JCB Archive of Early American Images
JCB call number:
E769 P452j vol. 2
[Patagonian giant family]
Place image published:
[Etienne de Bourdeaux]
fold-out plate XVI; at end
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Native American man, woman, and child trade with European. Also includes horse, dog, ship, belts being traded. The giant man carries a boleadora.
Pernety, Antoine-Joseph, 1716-1801
Journal historique d'un voyage fait aux iles Malouïnes en 1763 & 1764 ... Tome II
Source place of publication:
Chez Etienne de Bourdeaux, Libraire du Roy & de la Cour
M DCC LXIX 
In 1766, Commodore John Byron returned to London after circumnavigating the world. Word soon leaked out that the crew had discovered nine-foot tall Patagonian giants. Earlier explorers had also reported a race of giants in Patagonia. As early the 1520s, Antonio Pigafetta had written of giants living in South America. Magellan, with whom Pigafetta sailed, gave the giants the name "Patagons" because of their big feet, thus naming the southern tip of South America. Boleadoras were tools used by indigenous peoples of the Argentinian Pampas to hunt. A boleadora consisted of two stones bound by a leather cord which were thrown and then used to trip an animal. The gauchos, or cowboys, of Argentina later would refine this tool and make it their own.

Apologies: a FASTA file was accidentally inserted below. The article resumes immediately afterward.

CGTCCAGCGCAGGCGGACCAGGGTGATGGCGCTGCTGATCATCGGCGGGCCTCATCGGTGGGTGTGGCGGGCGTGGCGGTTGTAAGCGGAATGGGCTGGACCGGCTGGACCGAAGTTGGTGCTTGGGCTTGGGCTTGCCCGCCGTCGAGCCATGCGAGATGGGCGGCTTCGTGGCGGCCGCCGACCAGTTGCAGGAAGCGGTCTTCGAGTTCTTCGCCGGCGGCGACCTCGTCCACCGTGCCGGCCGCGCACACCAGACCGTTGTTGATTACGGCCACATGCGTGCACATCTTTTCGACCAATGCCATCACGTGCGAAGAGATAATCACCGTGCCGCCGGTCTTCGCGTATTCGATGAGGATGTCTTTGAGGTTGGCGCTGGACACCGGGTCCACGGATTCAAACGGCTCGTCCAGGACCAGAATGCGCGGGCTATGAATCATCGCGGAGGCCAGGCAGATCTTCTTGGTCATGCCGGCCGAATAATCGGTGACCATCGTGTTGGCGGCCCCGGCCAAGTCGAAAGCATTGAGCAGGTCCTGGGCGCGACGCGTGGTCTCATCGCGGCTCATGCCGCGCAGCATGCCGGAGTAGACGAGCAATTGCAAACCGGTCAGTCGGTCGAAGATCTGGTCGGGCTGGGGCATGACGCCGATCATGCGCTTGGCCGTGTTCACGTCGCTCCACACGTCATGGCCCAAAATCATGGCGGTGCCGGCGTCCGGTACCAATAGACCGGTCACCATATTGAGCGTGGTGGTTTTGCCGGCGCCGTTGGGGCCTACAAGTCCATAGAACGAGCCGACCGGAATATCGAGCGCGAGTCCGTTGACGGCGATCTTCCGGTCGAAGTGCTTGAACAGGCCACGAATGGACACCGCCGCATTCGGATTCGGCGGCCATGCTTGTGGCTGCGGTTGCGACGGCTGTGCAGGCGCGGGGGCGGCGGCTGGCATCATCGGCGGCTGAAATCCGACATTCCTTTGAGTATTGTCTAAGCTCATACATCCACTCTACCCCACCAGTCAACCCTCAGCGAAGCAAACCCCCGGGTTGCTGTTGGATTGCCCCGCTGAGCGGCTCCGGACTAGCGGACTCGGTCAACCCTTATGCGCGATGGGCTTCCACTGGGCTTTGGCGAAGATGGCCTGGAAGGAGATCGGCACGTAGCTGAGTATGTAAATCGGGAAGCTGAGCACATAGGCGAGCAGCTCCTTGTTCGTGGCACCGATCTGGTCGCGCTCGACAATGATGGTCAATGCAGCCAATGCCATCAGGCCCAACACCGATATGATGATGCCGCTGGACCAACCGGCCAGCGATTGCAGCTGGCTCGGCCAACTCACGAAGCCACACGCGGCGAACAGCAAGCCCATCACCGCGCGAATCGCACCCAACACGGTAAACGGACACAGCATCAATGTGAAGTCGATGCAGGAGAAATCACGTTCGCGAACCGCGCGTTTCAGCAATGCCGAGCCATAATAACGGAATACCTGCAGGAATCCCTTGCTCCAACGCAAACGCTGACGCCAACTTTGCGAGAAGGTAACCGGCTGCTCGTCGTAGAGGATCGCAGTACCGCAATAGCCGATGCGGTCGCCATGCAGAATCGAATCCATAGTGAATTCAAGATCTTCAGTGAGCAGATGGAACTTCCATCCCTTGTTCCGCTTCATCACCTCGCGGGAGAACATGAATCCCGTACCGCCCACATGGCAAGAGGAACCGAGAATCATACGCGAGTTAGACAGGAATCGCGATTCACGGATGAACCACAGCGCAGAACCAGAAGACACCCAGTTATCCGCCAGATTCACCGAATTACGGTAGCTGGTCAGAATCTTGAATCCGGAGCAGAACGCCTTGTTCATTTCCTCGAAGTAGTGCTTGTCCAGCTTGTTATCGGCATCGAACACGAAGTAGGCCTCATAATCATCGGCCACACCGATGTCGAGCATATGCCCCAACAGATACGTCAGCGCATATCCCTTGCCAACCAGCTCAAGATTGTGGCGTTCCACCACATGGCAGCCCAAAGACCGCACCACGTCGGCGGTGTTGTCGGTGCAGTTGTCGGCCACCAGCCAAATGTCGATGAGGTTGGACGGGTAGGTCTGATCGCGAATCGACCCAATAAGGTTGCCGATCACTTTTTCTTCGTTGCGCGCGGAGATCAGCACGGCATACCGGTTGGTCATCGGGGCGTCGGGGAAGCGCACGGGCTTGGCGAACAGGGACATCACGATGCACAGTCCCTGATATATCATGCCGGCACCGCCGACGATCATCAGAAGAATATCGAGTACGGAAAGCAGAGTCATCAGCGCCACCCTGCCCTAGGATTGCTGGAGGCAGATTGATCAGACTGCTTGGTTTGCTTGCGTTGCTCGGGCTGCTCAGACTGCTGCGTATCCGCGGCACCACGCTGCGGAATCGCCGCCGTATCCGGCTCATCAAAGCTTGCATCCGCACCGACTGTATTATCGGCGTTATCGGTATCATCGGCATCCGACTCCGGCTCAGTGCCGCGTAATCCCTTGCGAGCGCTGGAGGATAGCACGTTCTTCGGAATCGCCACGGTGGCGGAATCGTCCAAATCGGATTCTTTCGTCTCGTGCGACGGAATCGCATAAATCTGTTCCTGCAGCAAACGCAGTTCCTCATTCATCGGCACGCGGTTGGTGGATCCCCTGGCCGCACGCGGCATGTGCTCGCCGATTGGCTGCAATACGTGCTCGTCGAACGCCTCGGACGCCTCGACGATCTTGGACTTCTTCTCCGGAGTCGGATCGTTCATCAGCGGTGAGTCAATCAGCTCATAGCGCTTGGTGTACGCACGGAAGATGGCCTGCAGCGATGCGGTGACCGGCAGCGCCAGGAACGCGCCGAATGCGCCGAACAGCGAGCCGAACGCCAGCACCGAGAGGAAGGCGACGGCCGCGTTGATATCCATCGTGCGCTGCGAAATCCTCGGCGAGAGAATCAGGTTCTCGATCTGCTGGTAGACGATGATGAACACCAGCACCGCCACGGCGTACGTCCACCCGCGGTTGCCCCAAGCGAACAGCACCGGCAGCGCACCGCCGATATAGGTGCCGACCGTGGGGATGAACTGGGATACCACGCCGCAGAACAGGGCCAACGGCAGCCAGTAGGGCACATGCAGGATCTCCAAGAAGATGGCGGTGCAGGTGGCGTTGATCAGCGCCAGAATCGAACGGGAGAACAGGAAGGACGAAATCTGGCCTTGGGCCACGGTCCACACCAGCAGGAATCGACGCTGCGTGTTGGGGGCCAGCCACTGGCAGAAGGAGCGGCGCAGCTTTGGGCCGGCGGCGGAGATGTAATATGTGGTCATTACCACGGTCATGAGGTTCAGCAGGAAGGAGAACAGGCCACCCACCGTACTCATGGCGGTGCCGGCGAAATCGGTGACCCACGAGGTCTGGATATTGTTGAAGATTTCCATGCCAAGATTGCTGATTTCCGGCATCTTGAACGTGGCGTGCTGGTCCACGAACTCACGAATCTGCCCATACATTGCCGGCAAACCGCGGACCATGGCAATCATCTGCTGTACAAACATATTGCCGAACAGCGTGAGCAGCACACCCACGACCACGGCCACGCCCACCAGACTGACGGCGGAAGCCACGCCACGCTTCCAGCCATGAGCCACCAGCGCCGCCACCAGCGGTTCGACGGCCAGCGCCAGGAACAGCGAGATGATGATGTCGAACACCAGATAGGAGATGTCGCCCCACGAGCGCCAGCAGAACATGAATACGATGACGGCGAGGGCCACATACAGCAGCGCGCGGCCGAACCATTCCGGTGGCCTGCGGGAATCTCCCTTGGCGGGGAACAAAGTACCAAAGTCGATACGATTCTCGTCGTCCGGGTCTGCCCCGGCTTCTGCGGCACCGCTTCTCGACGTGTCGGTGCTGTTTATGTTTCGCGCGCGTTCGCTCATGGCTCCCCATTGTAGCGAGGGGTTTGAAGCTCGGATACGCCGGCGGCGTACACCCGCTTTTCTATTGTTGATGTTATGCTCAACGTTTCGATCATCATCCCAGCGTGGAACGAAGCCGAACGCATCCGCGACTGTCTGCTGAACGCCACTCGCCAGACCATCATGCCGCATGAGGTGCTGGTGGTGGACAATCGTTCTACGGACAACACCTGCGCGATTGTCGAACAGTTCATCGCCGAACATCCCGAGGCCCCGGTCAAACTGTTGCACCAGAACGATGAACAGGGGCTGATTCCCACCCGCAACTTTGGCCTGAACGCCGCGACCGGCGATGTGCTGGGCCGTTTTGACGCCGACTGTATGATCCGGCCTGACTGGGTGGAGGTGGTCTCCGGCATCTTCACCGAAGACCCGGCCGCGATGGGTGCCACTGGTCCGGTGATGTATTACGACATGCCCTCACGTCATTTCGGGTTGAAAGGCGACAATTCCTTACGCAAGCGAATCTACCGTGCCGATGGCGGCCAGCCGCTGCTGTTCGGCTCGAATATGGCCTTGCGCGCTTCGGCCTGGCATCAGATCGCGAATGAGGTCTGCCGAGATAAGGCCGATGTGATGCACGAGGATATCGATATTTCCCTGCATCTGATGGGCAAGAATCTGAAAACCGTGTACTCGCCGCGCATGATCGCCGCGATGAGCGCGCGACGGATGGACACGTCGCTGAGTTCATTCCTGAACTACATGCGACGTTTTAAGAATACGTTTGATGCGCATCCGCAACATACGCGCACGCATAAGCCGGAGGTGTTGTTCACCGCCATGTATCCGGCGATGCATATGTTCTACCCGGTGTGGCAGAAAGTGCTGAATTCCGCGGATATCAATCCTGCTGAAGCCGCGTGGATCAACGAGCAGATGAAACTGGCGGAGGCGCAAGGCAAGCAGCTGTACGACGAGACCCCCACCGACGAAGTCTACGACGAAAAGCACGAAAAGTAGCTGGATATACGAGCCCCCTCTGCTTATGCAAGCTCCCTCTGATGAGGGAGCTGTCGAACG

Acquired in 1920.
Owner and copyright:
©John Carter Brown Library, Box 1894, Brown University, Providence, R.I. 02912
Artifacts, industry, and human activities
Indians of South America--Chile